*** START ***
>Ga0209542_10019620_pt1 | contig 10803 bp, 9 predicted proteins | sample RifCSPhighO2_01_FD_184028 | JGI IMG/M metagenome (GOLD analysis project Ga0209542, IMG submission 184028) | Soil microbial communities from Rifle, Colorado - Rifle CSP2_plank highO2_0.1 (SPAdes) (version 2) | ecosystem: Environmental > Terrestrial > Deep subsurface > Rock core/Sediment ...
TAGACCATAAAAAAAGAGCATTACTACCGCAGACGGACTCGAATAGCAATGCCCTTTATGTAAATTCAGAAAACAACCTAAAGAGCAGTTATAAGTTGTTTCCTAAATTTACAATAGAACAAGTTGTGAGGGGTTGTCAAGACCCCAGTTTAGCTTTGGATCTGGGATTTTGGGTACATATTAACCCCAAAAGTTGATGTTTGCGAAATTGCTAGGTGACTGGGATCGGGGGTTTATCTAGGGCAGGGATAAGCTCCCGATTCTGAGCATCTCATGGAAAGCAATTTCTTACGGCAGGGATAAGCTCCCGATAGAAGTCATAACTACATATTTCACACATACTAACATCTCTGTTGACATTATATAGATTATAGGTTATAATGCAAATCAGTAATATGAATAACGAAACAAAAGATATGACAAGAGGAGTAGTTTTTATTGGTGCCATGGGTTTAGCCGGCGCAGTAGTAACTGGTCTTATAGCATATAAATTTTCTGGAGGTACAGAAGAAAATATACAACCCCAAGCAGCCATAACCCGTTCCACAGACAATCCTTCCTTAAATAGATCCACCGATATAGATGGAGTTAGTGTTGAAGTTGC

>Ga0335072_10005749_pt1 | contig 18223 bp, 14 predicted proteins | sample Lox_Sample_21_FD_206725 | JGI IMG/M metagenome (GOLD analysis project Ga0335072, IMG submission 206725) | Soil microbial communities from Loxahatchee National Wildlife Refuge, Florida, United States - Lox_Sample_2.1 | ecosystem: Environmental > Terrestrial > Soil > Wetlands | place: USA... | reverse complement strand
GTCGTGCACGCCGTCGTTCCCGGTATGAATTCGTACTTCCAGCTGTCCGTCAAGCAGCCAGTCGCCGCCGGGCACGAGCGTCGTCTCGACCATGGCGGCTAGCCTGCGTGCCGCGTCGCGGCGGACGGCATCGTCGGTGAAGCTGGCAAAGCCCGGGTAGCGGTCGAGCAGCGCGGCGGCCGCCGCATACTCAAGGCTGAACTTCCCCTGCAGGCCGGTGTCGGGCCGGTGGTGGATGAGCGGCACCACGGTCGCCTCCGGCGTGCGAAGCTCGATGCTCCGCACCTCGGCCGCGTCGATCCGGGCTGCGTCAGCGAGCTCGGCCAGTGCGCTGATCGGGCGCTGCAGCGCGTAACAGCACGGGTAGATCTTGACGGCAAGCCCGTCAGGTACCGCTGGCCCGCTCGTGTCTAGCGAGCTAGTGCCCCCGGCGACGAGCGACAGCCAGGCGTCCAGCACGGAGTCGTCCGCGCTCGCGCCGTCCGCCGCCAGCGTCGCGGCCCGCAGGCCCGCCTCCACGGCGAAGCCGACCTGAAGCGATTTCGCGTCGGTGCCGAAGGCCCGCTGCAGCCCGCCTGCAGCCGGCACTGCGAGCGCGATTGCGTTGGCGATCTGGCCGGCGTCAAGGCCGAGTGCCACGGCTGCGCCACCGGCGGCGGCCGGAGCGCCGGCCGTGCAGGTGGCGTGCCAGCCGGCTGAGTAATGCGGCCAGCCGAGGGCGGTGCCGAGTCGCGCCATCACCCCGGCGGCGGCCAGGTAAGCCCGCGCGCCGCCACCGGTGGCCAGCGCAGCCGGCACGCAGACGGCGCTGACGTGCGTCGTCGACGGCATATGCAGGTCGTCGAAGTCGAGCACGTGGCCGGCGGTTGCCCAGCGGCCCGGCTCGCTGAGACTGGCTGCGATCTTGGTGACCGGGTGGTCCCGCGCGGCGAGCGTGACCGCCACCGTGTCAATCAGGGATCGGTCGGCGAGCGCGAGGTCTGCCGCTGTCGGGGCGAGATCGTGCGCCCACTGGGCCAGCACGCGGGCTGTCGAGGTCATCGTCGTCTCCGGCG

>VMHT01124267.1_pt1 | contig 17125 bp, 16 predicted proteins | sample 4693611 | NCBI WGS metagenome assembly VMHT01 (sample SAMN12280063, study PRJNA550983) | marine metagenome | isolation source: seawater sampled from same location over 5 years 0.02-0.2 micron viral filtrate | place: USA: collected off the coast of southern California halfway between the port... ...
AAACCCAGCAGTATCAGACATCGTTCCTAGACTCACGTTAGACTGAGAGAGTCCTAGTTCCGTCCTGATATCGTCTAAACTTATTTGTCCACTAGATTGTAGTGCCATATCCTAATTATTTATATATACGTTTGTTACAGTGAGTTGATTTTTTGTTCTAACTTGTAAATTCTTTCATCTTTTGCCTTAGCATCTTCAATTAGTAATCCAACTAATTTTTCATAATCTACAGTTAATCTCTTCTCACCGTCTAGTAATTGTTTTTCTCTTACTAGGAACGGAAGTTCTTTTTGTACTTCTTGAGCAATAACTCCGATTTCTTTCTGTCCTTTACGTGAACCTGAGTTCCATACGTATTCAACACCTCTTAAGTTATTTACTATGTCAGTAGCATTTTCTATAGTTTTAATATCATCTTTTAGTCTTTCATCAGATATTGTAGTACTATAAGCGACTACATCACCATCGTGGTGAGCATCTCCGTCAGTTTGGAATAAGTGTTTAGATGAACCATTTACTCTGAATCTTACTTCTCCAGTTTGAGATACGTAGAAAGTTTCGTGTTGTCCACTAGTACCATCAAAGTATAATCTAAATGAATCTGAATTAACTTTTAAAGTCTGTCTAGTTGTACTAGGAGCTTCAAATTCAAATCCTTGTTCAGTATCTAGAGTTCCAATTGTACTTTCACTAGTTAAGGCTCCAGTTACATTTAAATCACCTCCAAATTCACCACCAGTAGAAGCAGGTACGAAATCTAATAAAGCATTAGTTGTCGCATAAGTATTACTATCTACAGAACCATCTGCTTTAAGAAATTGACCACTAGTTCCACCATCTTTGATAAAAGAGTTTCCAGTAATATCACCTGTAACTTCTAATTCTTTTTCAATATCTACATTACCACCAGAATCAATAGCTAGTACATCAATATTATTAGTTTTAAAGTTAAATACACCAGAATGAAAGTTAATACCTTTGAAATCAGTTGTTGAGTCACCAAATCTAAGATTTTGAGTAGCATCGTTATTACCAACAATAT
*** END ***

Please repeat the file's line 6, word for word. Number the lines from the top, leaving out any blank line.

AAACCCAGCAGTATCAGACATCGTTCCTAGACTCACGTTAGACTGAGAGAGTCCTAGTTCCGTCCTGATATCGTCTAAACTTATTTGTCCACTAGATTGTAGTGCCATATCCTAATTATTTATATATACGTTTGTTACAGTGAGTTGATTTTTTGTTCTAACTTGTAAATTCTTTCATCTTTTGCCTTAGCATCTTCAATTAGTAATCCAACTAATTTTTCATAATCTACAGTTAATCTCTTCTCACCGTCTAGTAATTGTTTTTCTCTTACTAGGAACGGAAGTTCTTTTTGTACTTCTTGAGCAATAACTCCGATTTCTTTCTGTCCTTTACGTGAACCTGAGTTCCATACGTATTCAACACCTCTTAAGTTATTTACTATGTCAGTAGCATTTTCTATAGTTTTAATATCATCTTTTAGTCTTTCATCAGATATTGTAGTACTATAAGCGACTACATCACCATCGTGGTGAGCATCTCCGTCAGTTTGGAATAAGTGTTTAGATGAACCATTTACTCTGAATCTTACTTCTCCAGTTTGAGATACGTAGAAAGTTTCGTGTTGTCCACTAGTACCATCAAAGTATAATCTAAATGAATCTGAATTAACTTTTAAAGTCTGTCTAGTTGTACTAGGAGCTTCAAATTCAAATCCTTGTTCAGTATCTAGAGTTCCAATTGTACTTTCACTAGTTAAGGCTCCAGTTACATTTAAATCACCTCCAAATTCACCACCAGTAGAAGCAGGTACGAAATCTAATAAAGCATTAGTTGTCGCATAAGTATTACTATCTACAGAACCATCTGCTTTAAGAAATTGACCACTAGTTCCACCATCTTTGATAAAAGAGTTTCCAGTAATATCACCTGTAACTTCTAATTCTTTTTCAATATCTACATTACCACCAGAATCAATAGCTAGTACATCAATATTATTAGTTTTAAAGTTAAATACACCAGAATGAAAGTTAATACCTTTGAAATCAGTTGTTGAGTCACCAAATCTAAGATTTTGAGTAGCATCGTTATTACCAACAATAT